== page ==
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Keywords: Physics, cosmology, popular science
Title: The Edge of Physics
Author: Anil Ananthaswamy
Publisher: Gerald Duckworth & Co Ltd
Level: Pop science
Verdict: A mix of travelogue and science writing, but easy on the technical detail.
These are interesting times for physics. With results from the Large Hadron Collider at CERN eagerly expected to confirm to deny the existence of the Higgs boson and with the vexed question of the nature of dark matter and dark energy making mainstream headlines, it seems that we are making huge steps forward in our understanding of the fundamental building blocks of the universe. So Anil Ananthaswamy's 'The Edge of Physics: Dispatches from the Frontiers of Cosmology', is well-timed to appeal to those whose interest is piqued by the headlines (such as the recent report of faster than light travel by muons).
As well as the Large Hadron Collider, the book focuses on many of the other large scale projects currently in progress in different parts of the world that are looking at the key fundamental questions about the structure of space-time, matter and the possible existence of multiple universes. And, in looking at these experiments, Ananthaswamy takes the opportunity to impart some historical context, illustrating how it is that we have arrived at our current level of understanding.
For many readers, a key factor in a pop physics book is the degree of technical detail. Is this a book that is demanding in terms of mathematical and theoretical content? Sadly the answer is a clear no. This is not a book that goes into any great depth into the theories it discusses. The technical level is low, which is fine for some readers, but may be largely disappointing to those readers who want more than just a light skim. It's certainly not on a level with something like Brian Greene's masterful 'The Elegant Universe'. This may be a bonus for some readers of course, for whom the human story is at least (or perhaps more) important than the theories.
A clear theme that runs through the book is the difference between the theorists and the experimenters. And, for a change, it is the experimenters who predominate in this book. What is also clear is that we are at an impasse right now, and that where we go next in cosmology is going to be driven by the results of these experiments. Theorists, it seems, may be going back to the drawing board as result after result pokes holes in many of the key theories currently in the ascendant. The tremendous ingenuity of these experiments, and the massive technical challenges that have to be overcome, are well-described and are testament to the hardy breed who are making this happen.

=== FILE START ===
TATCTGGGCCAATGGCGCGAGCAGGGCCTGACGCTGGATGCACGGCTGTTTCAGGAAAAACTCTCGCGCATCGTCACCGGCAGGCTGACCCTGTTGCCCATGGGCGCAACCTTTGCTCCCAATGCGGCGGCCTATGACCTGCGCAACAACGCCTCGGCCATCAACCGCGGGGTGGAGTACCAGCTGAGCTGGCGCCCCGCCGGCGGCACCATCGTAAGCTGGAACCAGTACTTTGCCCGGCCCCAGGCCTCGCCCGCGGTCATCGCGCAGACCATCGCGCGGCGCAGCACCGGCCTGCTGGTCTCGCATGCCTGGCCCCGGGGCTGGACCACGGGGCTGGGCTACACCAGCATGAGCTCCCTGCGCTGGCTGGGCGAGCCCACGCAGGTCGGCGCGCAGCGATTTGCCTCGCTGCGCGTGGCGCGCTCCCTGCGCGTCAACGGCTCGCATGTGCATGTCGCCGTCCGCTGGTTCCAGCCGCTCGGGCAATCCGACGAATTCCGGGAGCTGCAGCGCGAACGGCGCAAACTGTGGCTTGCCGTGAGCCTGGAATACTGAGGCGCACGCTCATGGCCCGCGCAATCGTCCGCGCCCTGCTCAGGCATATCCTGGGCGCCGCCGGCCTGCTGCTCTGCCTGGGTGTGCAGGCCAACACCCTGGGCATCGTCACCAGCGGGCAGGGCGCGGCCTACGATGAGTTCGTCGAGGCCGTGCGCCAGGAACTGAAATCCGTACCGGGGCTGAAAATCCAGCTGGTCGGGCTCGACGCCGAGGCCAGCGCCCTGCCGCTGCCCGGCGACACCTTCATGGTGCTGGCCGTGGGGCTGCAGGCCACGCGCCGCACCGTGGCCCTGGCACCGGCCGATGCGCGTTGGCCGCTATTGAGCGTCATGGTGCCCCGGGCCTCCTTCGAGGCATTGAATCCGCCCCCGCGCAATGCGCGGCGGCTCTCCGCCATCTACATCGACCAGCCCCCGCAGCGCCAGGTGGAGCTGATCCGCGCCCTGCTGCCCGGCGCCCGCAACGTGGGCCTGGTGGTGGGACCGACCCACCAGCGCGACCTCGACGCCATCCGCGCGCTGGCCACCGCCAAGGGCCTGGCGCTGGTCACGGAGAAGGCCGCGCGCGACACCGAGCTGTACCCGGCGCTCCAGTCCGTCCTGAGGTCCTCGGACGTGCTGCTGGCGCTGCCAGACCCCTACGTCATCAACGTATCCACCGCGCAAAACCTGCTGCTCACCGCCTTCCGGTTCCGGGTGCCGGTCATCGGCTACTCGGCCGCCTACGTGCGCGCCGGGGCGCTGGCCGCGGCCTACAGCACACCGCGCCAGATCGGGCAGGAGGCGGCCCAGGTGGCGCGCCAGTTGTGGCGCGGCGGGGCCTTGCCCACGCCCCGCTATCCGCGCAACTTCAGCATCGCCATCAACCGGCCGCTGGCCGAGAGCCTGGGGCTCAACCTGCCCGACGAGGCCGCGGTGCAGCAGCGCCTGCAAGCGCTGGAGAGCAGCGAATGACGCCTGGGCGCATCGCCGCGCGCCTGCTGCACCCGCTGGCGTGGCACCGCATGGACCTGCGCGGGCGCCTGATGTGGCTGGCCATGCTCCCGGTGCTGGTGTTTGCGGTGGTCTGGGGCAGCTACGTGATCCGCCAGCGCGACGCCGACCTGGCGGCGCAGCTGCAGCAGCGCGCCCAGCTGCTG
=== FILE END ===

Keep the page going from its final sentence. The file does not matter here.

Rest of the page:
In fact, it's the human side of the story that is Ananthaswamy's major focus. The book works best if viewed as a physics-tinged travelogue. The major experiments described in the book take place in many different parts of the world, from deep under the Swiss Alps to Siberia, India, South Africa, Antarctica and more. The need to screen out noise of various types - from light pollution to radio noise to stray cosmic rays - means that many of these experiments take place in extreme environments. From miles below the surface in deep mines, to under the Antarctic ice cap to high in the mountains of Chile, Ananthaswamy describes both the environments and the people performing these experiments, as well as his own, often uncomfortable, experiences as a traveller. At times this focus on the Ananthaswamy's travelling was too obtrusive and detracted from the book.
Overall this is a book that is not without interest, but for this reader at least, more of an emphasis on the physics would have made it a more engaging read. While the subject matter really grabs the attention, there was simply too much focus on other areas. And, it has to be said, that the writing style left something to be desired. A key skill in popularising complex scientific ideas is in finding the right imagery and metaphors. When done well, these metaphors serve to illuminate the underlying idea, where they do not work they simply do not help the reader. The best science writers can do this, but Ananthaswamy, for whom this is the first pop science book, has some way to go to hone his skills.